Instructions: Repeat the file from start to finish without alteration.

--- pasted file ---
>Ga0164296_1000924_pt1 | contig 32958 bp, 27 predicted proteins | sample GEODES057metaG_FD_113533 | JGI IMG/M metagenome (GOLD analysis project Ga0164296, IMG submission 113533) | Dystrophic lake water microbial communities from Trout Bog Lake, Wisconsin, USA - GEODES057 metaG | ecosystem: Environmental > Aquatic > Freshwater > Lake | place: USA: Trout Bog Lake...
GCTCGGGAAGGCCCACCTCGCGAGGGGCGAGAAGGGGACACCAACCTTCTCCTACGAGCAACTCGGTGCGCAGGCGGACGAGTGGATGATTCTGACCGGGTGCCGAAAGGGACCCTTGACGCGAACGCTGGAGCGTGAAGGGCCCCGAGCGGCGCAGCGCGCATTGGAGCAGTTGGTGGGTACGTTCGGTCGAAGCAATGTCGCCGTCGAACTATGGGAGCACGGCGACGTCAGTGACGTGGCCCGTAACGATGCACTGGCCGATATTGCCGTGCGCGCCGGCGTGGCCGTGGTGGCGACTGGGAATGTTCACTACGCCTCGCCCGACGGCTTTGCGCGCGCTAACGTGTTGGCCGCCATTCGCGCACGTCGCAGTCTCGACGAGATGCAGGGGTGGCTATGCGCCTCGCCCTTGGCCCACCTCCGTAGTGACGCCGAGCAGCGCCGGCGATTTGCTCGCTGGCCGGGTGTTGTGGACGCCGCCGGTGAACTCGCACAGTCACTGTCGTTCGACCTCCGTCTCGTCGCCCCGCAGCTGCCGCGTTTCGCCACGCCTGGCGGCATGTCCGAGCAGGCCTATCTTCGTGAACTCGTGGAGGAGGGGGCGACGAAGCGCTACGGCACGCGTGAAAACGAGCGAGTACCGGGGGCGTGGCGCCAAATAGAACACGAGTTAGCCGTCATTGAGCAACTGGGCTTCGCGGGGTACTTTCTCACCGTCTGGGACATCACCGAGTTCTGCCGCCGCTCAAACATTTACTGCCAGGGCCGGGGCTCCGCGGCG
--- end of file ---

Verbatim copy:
>Ga0164296_1000924_pt1 | contig 32958 bp, 27 predicted proteins | sample GEODES057metaG_FD_113533 | JGI IMG/M metagenome (GOLD analysis project Ga0164296, IMG submission 113533) | Dystrophic lake water microbial communities from Trout Bog Lake, Wisconsin, USA - GEODES057 metaG | ecosystem: Environmental > Aquatic > Freshwater > Lake | place: USA: Trout Bog Lake...
GCTCGGGAAGGCCCACCTCGCGAGGGGCGAGAAGGGGACACCAACCTTCTCCTACGAGCAACTCGGTGCGCAGGCGGACGAGTGGATGATTCTGACCGGGTGCCGAAAGGGACCCTTGACGCGAACGCTGGAGCGTGAAGGGCCCCGAGCGGCGCAGCGCGCATTGGAGCAGTTGGTGGGTACGTTCGGTCGAAGCAATGTCGCCGTCGAACTATGGGAGCACGGCGACGTCAGTGACGTGGCCCGTAACGATGCACTGGCCGATATTGCCGTGCGCGCCGGCGTGGCCGTGGTGGCGACTGGGAATGTTCACTACGCCTCGCCCGACGGCTTTGCGCGCGCTAACGTGTTGGCCGCCATTCGCGCACGTCGCAGTCTCGACGAGATGCAGGGGTGGCTATGCGCCTCGCCCTTGGCCCACCTCCGTAGTGACGCCGAGCAGCGCCGGCGATTTGCTCGCTGGCCGGGTGTTGTGGACGCCGCCGGTGAACTCGCACAGTCACTGTCGTTCGACCTCCGTCTCGTCGCCCCGCAGCTGCCGCGTTTCGCCACGCCTGGCGGCATGTCCGAGCAGGCCTATCTTCGTGAACTCGTGGAGGAGGGGGCGACGAAGCGCTACGGCACGCGTGAAAACGAGCGAGTACCGGGGGCGTGGCGCCAAATAGAACACGAGTTAGCCGTCATTGAGCAACTGGGCTTCGCGGGGTACTTTCTCACCGTCTGGGACATCACCGAGTTCTGCCGCCGCTCAAACATTTACTGCCAGGGCCGGGGCTCCGCGGCG